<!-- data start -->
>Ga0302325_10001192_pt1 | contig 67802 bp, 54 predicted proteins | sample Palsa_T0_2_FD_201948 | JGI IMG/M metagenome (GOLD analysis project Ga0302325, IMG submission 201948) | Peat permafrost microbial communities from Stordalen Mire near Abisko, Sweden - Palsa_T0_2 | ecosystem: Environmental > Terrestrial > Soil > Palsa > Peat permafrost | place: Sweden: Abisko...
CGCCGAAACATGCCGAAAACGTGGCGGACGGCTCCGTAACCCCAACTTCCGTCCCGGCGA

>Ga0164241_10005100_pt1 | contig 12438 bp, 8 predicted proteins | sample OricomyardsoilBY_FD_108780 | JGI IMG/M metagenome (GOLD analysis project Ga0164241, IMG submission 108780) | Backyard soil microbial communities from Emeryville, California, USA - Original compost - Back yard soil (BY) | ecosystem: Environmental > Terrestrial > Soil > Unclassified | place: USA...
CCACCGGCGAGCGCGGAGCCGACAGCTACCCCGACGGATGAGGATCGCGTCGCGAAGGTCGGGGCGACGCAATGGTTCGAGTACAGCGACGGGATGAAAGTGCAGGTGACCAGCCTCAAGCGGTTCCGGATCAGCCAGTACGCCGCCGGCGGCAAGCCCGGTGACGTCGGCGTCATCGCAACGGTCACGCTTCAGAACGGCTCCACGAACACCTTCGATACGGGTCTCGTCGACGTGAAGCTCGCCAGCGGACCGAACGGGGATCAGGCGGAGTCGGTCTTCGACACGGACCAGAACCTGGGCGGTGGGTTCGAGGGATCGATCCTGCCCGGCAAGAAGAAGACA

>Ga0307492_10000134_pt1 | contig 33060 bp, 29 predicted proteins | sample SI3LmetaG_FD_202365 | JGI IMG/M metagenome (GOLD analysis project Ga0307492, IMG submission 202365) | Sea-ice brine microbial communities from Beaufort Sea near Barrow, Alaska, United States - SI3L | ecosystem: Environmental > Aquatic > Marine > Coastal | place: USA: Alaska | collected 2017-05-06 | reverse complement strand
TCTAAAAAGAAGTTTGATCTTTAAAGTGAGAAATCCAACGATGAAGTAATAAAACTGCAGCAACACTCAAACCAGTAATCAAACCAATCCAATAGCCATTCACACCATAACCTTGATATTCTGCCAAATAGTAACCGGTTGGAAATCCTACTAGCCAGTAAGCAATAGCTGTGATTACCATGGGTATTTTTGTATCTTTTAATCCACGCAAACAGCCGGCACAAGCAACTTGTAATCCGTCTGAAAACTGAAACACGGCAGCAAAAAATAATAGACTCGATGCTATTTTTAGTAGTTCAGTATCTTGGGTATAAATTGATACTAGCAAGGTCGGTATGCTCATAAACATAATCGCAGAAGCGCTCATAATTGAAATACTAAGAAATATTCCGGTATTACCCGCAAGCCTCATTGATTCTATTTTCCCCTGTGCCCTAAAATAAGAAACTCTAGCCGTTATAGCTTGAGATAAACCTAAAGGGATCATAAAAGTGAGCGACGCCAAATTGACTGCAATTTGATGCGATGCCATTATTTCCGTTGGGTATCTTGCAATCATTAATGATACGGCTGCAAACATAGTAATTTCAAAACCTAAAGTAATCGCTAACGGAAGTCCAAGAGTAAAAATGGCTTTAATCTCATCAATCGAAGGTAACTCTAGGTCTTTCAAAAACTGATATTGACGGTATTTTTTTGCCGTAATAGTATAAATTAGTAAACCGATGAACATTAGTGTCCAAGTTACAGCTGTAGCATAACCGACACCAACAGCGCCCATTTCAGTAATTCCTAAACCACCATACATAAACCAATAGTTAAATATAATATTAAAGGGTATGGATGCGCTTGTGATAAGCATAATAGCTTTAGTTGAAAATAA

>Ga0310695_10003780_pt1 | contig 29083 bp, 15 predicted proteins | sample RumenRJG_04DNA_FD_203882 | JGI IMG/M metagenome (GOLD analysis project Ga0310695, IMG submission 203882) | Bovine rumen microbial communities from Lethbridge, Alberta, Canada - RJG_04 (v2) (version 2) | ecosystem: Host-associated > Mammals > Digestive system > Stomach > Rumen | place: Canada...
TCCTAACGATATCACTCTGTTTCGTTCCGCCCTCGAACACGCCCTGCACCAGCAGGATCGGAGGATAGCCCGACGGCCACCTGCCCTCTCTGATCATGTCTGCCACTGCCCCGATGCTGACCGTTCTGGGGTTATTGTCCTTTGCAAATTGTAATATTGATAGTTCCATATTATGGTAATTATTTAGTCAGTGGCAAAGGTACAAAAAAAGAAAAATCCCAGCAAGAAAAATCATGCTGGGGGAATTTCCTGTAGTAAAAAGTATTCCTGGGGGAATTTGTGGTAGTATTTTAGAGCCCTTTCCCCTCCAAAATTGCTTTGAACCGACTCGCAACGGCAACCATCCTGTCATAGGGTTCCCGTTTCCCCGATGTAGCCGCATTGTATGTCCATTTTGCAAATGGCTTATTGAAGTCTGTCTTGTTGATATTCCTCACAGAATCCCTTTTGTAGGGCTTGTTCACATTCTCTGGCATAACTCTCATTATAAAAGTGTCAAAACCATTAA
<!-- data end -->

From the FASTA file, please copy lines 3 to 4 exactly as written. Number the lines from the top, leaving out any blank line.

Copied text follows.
>Ga0164241_10005100_pt1 | contig 12438 bp, 8 predicted proteins | sample OricomyardsoilBY_FD_108780 | JGI IMG/M metagenome (GOLD analysis project Ga0164241, IMG submission 108780) | Backyard soil microbial communities from Emeryville, California, USA - Original compost - Back yard soil (BY) | ecosystem: Environmental > Terrestrial > Soil > Unclassified | place: USA...
CCACCGGCGAGCGCGGAGCCGACAGCTACCCCGACGGATGAGGATCGCGTCGCGAAGGTCGGGGCGACGCAATGGTTCGAGTACAGCGACGGGATGAAAGTGCAGGTGACCAGCCTCAAGCGGTTCCGGATCAGCCAGTACGCCGCCGGCGGCAAGCCCGGTGACGTCGGCGTCATCGCAACGGTCACGCTTCAGAACGGCTCCACGAACACCTTCGATACGGGTCTCGTCGACGTGAAGCTCGCCAGCGGACCGAACGGGGATCAGGCGGAGTCGGTCTTCGACACGGACCAGAACCTGGGCGGTGGGTTCGAGGGATCGATCCTGCCCGGCAAGAAGAAGACA